Even before the latest lock-down v3.0 in Melbourne, one of the other members of my co-working space in the CBD decided they’d already had enough of being confined to a 5km radius, working from home, and other lock-down related restrictions. Having had their interstate travel curtailed over the past 12 months, and suffering from cabin fever, they have opted to spend the next few months living in and working from various Airbnb locations around regional Victoria. Even though they are used to WFH, recent experience has shown that they don’t need to be confined to one place. And this post-COVID shift in our work/life patterns (already being disrupted and enabled by remote working) is only increasing.
Likewise, a client I spoke to in the USA last week informed me that they had just settled into a new location on the west coast, and was “living the dream” of a nomadic existence.
More extreme is the recent example of a Guardian employee who, having had to travel from Sydney to the UK for a family funeral last year, then took several months to get back home (due to flight cancellations), but managed to keep working remotely from various European locations as he moved around to stay ahead of border closures.
Prior to this past weekend, and despite the city being out of Stage 4 lock-down for 3 months, private offices in Melbourne’s CBD have only been allowed to operate at 50% of capacity – the proposed move to 75% capacity has been put back. It means, for example, that even on a really good day, my local coffee shop is still only doing 60% of its pre-COVID business.
It’s my guess that the combination of office restrictions and many retail and hospitality businesses simply not bothering to re-open at all means the CBD is barely operating at 40-50%. It’s deceptive – some activities (e.g., construction) have continued pretty much unabated (even expanding while there is less traffic on the roads); while others have been shut down altogether (e.g., entertainment). Certainly food delivery services are still in demand, while some retail has been doing a bit better as customers appreciate the novelty of shopping in-person.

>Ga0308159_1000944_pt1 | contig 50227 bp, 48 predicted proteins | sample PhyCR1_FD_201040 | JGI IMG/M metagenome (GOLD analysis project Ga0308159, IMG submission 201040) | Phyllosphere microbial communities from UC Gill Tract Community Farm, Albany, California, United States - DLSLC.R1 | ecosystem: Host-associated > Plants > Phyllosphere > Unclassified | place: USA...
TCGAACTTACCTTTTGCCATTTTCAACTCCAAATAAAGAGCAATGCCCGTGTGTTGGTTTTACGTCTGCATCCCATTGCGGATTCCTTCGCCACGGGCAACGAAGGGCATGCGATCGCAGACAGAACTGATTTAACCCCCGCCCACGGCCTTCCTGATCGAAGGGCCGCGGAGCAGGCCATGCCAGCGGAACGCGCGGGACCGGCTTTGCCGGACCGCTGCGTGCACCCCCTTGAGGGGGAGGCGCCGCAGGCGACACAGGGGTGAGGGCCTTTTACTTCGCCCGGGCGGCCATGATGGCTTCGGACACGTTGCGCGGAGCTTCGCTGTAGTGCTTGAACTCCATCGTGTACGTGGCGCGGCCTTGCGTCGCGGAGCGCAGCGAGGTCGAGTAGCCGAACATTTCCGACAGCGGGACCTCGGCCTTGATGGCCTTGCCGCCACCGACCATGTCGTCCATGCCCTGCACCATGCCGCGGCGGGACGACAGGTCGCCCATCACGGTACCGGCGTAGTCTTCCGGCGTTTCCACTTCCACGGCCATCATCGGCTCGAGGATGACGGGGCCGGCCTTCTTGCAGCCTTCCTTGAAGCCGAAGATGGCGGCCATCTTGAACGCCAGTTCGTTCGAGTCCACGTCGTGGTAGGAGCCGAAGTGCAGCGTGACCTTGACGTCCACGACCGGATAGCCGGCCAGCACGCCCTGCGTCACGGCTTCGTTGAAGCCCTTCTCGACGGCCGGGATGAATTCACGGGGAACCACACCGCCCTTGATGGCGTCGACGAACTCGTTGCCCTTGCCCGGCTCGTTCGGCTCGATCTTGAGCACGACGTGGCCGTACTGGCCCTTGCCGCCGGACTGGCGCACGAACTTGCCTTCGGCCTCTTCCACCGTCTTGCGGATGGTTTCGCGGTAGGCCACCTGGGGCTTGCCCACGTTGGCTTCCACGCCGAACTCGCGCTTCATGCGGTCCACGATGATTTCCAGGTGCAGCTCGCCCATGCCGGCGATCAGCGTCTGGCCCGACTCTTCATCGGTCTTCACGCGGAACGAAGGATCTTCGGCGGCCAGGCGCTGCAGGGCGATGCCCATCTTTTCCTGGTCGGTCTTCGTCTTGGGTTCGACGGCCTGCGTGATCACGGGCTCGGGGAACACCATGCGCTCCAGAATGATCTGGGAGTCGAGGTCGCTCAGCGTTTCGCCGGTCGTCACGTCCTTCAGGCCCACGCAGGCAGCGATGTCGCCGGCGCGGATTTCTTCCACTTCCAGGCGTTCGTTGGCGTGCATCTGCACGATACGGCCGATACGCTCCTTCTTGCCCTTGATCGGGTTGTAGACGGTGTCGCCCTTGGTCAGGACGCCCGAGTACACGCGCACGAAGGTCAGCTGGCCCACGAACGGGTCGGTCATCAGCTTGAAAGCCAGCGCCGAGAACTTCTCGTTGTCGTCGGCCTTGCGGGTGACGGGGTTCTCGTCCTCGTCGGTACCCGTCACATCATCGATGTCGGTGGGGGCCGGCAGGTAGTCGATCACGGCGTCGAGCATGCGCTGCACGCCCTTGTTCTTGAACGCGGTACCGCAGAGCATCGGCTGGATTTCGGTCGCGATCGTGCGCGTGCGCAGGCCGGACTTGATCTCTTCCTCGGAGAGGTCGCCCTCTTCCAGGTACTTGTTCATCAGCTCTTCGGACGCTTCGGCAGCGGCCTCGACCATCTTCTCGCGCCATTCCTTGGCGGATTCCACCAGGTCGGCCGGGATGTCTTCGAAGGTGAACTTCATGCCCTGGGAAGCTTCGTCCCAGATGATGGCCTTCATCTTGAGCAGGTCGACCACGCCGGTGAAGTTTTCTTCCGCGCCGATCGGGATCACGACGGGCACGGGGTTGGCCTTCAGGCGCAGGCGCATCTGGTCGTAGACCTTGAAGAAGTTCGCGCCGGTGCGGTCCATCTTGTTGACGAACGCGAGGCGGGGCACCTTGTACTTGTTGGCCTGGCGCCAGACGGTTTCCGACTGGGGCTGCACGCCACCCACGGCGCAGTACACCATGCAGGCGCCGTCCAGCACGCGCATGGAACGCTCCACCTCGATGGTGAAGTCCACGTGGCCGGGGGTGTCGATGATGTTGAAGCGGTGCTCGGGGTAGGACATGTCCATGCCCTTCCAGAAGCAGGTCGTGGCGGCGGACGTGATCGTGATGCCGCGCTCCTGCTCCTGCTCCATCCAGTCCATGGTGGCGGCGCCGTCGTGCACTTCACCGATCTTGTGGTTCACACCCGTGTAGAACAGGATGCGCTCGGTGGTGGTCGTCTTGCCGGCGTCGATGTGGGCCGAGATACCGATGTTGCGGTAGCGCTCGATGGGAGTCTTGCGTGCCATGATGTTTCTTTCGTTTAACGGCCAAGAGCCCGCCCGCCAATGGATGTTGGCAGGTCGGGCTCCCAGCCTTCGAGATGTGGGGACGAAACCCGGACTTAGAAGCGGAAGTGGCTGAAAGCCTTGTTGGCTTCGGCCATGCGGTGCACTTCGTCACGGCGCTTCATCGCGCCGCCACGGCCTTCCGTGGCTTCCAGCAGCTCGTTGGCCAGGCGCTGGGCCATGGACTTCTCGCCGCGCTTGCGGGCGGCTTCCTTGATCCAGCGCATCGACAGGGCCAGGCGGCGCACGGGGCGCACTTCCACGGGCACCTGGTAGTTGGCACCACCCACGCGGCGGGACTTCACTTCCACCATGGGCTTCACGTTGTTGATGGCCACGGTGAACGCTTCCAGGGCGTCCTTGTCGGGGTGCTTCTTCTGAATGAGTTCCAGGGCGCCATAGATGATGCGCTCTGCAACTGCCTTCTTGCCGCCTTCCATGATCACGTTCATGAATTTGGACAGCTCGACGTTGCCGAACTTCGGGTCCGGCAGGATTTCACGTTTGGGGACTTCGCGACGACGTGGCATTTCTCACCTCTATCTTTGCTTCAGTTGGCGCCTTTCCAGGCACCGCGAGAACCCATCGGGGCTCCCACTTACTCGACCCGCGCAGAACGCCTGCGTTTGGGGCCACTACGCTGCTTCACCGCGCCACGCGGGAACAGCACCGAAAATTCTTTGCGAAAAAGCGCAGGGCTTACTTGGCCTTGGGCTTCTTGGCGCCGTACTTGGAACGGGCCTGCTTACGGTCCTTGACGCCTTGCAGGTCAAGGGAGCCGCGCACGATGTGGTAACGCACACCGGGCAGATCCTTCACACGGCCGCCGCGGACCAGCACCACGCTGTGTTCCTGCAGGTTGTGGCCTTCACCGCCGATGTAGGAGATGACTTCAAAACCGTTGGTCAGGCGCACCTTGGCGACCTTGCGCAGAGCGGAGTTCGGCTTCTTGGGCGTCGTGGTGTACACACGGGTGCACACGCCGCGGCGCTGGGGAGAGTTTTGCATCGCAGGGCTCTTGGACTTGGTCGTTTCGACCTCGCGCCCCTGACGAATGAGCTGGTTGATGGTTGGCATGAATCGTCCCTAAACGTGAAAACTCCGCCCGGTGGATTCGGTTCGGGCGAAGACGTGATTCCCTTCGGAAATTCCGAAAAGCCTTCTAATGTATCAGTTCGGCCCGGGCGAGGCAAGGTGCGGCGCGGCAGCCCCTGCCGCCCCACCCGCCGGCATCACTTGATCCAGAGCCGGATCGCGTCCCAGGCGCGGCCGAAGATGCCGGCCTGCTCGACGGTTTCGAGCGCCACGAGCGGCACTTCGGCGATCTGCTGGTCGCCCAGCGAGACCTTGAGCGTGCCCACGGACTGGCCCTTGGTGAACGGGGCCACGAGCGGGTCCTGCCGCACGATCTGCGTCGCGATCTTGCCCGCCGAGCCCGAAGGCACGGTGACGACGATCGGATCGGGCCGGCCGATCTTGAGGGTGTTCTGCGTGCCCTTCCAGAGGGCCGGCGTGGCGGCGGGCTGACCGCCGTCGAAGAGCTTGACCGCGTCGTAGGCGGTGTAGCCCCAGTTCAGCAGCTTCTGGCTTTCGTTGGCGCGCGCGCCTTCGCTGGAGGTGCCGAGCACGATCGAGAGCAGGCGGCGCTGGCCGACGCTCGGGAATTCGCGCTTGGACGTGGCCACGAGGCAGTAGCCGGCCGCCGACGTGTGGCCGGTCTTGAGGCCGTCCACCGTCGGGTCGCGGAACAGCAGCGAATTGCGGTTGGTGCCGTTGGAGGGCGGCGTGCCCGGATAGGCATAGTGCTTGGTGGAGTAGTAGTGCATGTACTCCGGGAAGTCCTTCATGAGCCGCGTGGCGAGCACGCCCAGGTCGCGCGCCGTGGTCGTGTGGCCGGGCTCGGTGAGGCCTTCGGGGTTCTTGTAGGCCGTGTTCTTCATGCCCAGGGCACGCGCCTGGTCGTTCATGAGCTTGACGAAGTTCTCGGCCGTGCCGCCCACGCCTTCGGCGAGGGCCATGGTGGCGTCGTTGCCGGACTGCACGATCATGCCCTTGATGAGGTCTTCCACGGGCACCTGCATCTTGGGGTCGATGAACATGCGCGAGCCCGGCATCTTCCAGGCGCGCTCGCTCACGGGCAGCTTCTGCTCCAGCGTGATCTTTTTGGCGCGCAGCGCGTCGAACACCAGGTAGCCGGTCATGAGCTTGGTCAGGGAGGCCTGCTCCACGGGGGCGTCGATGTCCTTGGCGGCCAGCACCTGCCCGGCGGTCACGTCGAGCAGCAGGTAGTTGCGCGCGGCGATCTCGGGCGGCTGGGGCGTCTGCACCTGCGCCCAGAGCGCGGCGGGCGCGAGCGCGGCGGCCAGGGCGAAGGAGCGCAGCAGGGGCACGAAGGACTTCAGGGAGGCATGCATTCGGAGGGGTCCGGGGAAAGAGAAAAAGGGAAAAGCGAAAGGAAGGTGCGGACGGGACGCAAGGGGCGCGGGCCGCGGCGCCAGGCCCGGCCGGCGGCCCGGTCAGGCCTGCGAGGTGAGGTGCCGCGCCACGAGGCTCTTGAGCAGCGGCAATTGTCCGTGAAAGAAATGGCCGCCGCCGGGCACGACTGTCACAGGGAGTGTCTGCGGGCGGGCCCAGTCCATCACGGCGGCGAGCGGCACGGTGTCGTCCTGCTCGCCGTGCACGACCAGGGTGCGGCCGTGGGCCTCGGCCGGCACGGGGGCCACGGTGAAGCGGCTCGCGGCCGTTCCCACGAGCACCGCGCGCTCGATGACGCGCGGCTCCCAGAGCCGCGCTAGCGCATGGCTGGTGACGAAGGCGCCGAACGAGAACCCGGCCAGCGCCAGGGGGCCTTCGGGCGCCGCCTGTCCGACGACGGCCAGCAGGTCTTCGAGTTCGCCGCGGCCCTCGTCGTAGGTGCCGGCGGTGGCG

Monday to Friday in the CBD is like a bell-curve distribution – Mondays and Fridays are much quieter, as people choose to WFH part of the week. Which is challenging for employers, as they try to revert to “normal”. But assuming a mix of remote and on-site working continues, it probably means less overall demand for office space. (It’s also difficult to assess the impact of the CBD exodus on suburban hubs.)
So all that construction work suggests we will have an over-supply of commercial premises (offices, shops, restaurants and hotels).
Residential property is a similar story – student accommodation is far from full, as overseas students aren’t returning; and more inner-city apartment buildings are still going up, but there is something of an exodus from the city to regional and rural locations.
The latter tree- and sea-changes are being fueled by a number of factors: a desire to leave the city (which is more prone to lock-downs); low interest rates (so, cash out the equity in your suburban home and move to the country where your money buys you more); increased opportunity to WFH (see, 5G and the NBN have their benefits!); and a broader wish for a different work/life balance.
Unfortunately, this shift is also putting pressure on local housing supply – average property prices are going up faster in some regional centres than in the capital cities; and more nomadic lifestyles are driving up demand for short-stay accommodation. The combined effect is higher rental costs and reduced supply, tending to squeeze out the locals.
Ironically, we’ve heard farmers and primary producers in rural and regional Australia complain that they can’t get seasonal workers due to COVID restrictions on international visitors (especially students, back-packers and experienced fruit pickers). Conversely, we’re told that 90% of jobs lost after March last year have now been recovered – although this apparent rebound is mainly in part-time roles, not full-time positions. It would be interesting to see a detailed breakdown by industry, as some sectors (tourism, aviation, universities) are still struggling.
The hiatus (and disruption) brought about by COVID and subsequent lock-downs has no doubt prompted many people to reassess their careers: where do I want to live/work? what type of work do I want to do? which industries or companies are hiring? and for what roles? As part of a wider re- and up-skilling initiative, the Federal and State governments are offering a range of free vocational courses (mostly Cert I to IV programmes), as well as some enhanced “pathways” to trade apprenticeships.
While this is to be applauded, I can’t help feeling the effort is at least 5-10 years too late to address the technological, demographic and societal changes that began at the end of the last century, with the advent of the internet, cheaper technology, an ageing population, increased globalisation, inefficient taxation and tariff systems, and general economic restructuring. If nothing else, COVID has demonstrated the need for more resilience in the domestic economy, (and a reduced reliance on overseas imports and supply chains) such as smart manufacturing and food security.
Meanwhile, a friend of mine recently related that a nephew of his had dropped out of college (like many of his peers in the USA and elsewhere) and decided to become a self-taught expert in DeFi, as there is more chance of financial success (and career satisfaction) than obtaining an “off the shelf” bachelor degree….
Next week: Corporate Art